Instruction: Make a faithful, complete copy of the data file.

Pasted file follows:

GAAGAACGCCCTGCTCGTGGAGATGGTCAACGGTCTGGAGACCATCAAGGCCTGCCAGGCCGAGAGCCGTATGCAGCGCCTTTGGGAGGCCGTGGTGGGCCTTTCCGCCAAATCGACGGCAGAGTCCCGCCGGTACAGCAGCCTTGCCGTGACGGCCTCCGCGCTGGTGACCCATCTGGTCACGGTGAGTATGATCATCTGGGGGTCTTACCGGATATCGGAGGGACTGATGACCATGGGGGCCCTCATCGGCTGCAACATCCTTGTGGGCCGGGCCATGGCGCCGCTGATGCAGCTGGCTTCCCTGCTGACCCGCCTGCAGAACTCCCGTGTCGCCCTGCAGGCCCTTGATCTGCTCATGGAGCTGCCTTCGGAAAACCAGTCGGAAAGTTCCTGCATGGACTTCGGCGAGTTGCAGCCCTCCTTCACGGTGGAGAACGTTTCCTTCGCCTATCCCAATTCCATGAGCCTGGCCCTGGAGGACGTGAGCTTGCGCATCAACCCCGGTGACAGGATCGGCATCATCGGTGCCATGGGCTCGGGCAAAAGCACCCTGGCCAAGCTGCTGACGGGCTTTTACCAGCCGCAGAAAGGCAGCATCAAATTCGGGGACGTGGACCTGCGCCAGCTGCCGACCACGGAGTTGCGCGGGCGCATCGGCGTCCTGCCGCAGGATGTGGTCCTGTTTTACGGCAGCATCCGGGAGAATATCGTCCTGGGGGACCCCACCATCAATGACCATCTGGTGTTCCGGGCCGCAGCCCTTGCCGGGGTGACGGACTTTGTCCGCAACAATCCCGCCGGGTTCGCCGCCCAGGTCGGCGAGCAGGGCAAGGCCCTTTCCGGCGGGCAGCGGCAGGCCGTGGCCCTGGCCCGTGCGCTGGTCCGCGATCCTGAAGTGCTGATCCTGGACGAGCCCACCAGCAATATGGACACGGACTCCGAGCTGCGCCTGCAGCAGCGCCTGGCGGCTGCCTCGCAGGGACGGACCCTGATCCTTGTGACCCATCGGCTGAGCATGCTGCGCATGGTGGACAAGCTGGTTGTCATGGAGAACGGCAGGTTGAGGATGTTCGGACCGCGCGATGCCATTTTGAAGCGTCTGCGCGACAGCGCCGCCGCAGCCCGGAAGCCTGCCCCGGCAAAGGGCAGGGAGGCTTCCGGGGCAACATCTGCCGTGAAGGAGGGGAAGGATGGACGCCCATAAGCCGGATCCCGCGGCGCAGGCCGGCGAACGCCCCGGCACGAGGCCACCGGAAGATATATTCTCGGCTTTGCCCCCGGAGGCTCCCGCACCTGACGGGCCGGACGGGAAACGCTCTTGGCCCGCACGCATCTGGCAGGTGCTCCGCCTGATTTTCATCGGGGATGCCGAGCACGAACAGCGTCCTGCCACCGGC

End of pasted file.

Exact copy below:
GAAGAACGCCCTGCTCGTGGAGATGGTCAACGGTCTGGAGACCATCAAGGCCTGCCAGGCCGAGAGCCGTATGCAGCGCCTTTGGGAGGCCGTGGTGGGCCTTTCCGCCAAATCGACGGCAGAGTCCCGCCGGTACAGCAGCCTTGCCGTGACGGCCTCCGCGCTGGTGACCCATCTGGTCACGGTGAGTATGATCATCTGGGGGTCTTACCGGATATCGGAGGGACTGATGACCATGGGGGCCCTCATCGGCTGCAACATCCTTGTGGGCCGGGCCATGGCGCCGCTGATGCAGCTGGCTTCCCTGCTGACCCGCCTGCAGAACTCCCGTGTCGCCCTGCAGGCCCTTGATCTGCTCATGGAGCTGCCTTCGGAAAACCAGTCGGAAAGTTCCTGCATGGACTTCGGCGAGTTGCAGCCCTCCTTCACGGTGGAGAACGTTTCCTTCGCCTATCCCAATTCCATGAGCCTGGCCCTGGAGGACGTGAGCTTGCGCATCAACCCCGGTGACAGGATCGGCATCATCGGTGCCATGGGCTCGGGCAAAAGCACCCTGGCCAAGCTGCTGACGGGCTTTTACCAGCCGCAGAAAGGCAGCATCAAATTCGGGGACGTGGACCTGCGCCAGCTGCCGACCACGGAGTTGCGCGGGCGCATCGGCGTCCTGCCGCAGGATGTGGTCCTGTTTTACGGCAGCATCCGGGAGAATATCGTCCTGGGGGACCCCACCATCAATGACCATCTGGTGTTCCGGGCCGCAGCCCTTGCCGGGGTGACGGACTTTGTCCGCAACAATCCCGCCGGGTTCGCCGCCCAGGTCGGCGAGCAGGGCAAGGCCCTTTCCGGCGGGCAGCGGCAGGCCGTGGCCCTGGCCCGTGCGCTGGTCCGCGATCCTGAAGTGCTGATCCTGGACGAGCCCACCAGCAATATGGACACGGACTCCGAGCTGCGCCTGCAGCAGCGCCTGGCGGCTGCCTCGCAGGGACGGACCCTGATCCTTGTGACCCATCGGCTGAGCATGCTGCGCATGGTGGACAAGCTGGTTGTCATGGAGAACGGCAGGTTGAGGATGTTCGGACCGCGCGATGCCATTTTGAAGCGTCTGCGCGACAGCGCCGCCGCAGCCCGGAAGCCTGCCCCGGCAAAGGGCAGGGAGGCTTCCGGGGCAACATCTGCCGTGAAGGAGGGGAAGGATGGACGCCCATAAGCCGGATCCCGCGGCGCAGGCCGGCGAACGCCCCGGCACGAGGCCACCGGAAGATATATTCTCGGCTTTGCCCCCGGAGGCTCCCGCACCTGACGGGCCGGACGGGAAACGCTCTTGGCCCGCACGCATCTGGCAGGTGCTCCGCCTGATTTTCATCGGGGATGCCGAGCACGAACAGCGTCCTGCCACCGGC